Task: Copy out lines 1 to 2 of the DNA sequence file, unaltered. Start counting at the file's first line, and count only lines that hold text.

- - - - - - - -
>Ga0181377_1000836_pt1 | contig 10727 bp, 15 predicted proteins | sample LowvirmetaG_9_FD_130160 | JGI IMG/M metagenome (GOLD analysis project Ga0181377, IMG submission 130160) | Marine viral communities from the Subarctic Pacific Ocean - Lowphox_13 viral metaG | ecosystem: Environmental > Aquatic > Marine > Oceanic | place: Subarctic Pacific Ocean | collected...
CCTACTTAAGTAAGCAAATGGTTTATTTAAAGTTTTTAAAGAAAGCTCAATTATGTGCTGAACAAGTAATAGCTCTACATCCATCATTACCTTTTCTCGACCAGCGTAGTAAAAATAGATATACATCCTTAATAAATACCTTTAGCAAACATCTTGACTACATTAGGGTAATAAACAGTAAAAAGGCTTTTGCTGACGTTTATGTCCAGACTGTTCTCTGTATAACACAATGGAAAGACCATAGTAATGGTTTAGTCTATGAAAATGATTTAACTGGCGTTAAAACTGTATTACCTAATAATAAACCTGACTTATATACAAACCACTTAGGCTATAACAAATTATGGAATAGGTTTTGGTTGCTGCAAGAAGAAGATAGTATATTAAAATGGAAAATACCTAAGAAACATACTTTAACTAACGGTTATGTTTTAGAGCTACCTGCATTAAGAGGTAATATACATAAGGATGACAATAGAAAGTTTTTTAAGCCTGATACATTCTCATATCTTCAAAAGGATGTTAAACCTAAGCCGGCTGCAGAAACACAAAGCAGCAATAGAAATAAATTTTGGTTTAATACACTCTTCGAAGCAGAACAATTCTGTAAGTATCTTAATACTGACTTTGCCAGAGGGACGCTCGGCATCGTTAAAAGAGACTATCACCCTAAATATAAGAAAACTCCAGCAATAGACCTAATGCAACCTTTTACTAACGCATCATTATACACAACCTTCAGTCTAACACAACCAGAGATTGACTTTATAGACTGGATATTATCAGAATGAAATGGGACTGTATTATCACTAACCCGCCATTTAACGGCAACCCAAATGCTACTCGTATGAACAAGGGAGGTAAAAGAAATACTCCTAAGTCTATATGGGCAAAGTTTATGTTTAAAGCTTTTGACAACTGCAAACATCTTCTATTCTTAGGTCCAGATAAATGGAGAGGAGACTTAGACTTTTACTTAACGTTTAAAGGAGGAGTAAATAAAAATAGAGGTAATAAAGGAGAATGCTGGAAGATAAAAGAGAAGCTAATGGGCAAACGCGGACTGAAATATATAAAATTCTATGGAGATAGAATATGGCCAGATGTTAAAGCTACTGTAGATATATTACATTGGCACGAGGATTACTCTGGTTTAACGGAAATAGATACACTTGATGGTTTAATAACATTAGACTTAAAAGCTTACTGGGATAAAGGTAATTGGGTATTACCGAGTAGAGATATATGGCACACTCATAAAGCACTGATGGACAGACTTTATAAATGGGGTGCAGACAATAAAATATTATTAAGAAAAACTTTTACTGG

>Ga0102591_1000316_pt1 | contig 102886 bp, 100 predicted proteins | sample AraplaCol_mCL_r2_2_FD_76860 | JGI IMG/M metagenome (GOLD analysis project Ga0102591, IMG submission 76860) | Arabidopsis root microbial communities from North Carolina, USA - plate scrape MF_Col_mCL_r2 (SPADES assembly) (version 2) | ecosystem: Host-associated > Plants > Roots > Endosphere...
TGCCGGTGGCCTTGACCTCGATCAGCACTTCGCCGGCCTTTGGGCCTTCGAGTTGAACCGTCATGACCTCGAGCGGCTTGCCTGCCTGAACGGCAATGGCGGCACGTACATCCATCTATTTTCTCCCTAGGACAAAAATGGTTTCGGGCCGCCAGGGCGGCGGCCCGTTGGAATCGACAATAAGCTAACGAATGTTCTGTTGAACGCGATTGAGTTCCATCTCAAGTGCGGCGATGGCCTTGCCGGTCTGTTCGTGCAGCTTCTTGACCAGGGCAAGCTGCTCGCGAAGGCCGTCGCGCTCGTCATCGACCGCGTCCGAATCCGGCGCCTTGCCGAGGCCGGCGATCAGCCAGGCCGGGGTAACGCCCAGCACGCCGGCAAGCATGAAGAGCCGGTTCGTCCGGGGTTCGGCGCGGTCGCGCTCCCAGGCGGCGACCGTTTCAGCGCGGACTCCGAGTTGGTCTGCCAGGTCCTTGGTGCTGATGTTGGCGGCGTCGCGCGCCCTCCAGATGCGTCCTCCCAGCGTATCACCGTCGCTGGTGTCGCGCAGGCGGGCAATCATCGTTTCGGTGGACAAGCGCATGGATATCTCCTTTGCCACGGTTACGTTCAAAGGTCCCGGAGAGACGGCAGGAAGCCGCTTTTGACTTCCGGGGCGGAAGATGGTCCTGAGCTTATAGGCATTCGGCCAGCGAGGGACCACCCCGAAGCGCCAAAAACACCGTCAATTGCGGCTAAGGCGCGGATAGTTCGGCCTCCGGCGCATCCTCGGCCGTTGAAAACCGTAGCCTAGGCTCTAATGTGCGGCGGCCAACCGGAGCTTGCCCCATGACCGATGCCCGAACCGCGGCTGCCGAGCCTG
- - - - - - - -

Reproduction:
>Ga0181377_1000836_pt1 | contig 10727 bp, 15 predicted proteins | sample LowvirmetaG_9_FD_130160 | JGI IMG/M metagenome (GOLD analysis project Ga0181377, IMG submission 130160) | Marine viral communities from the Subarctic Pacific Ocean - Lowphox_13 viral metaG | ecosystem: Environmental > Aquatic > Marine > Oceanic | place: Subarctic Pacific Ocean | collected...
CCTACTTAAGTAAGCAAATGGTTTATTTAAAGTTTTTAAAGAAAGCTCAATTATGTGCTGAACAAGTAATAGCTCTACATCCATCATTACCTTTTCTCGACCAGCGTAGTAAAAATAGATATACATCCTTAATAAATACCTTTAGCAAACATCTTGACTACATTAGGGTAATAAACAGTAAAAAGGCTTTTGCTGACGTTTATGTCCAGACTGTTCTCTGTATAACACAATGGAAAGACCATAGTAATGGTTTAGTCTATGAAAATGATTTAACTGGCGTTAAAACTGTATTACCTAATAATAAACCTGACTTATATACAAACCACTTAGGCTATAACAAATTATGGAATAGGTTTTGGTTGCTGCAAGAAGAAGATAGTATATTAAAATGGAAAATACCTAAGAAACATACTTTAACTAACGGTTATGTTTTAGAGCTACCTGCATTAAGAGGTAATATACATAAGGATGACAATAGAAAGTTTTTTAAGCCTGATACATTCTCATATCTTCAAAAGGATGTTAAACCTAAGCCGGCTGCAGAAACACAAAGCAGCAATAGAAATAAATTTTGGTTTAATACACTCTTCGAAGCAGAACAATTCTGTAAGTATCTTAATACTGACTTTGCCAGAGGGACGCTCGGCATCGTTAAAAGAGACTATCACCCTAAATATAAGAAAACTCCAGCAATAGACCTAATGCAACCTTTTACTAACGCATCATTATACACAACCTTCAGTCTAACACAACCAGAGATTGACTTTATAGACTGGATATTATCAGAATGAAATGGGACTGTATTATCACTAACCCGCCATTTAACGGCAACCCAAATGCTACTCGTATGAACAAGGGAGGTAAAAGAAATACTCCTAAGTCTATATGGGCAAAGTTTATGTTTAAAGCTTTTGACAACTGCAAACATCTTCTATTCTTAGGTCCAGATAAATGGAGAGGAGACTTAGACTTTTACTTAACGTTTAAAGGAGGAGTAAATAAAAATAGAGGTAATAAAGGAGAATGCTGGAAGATAAAAGAGAAGCTAATGGGCAAACGCGGACTGAAATATATAAAATTCTATGGAGATAGAATATGGCCAGATGTTAAAGCTACTGTAGATATATTACATTGGCACGAGGATTACTCTGGTTTAACGGAAATAGATACACTTGATGGTTTAATAACATTAGACTTAAAAGCTTACTGGGATAAAGGTAATTGGGTATTACCGAGTAGAGATATATGGCACACTCATAAAGCACTGATGGACAGACTTTATAAATGGGGTGCAGACAATAAAATATTATTAAGAAAAACTTTTACTGG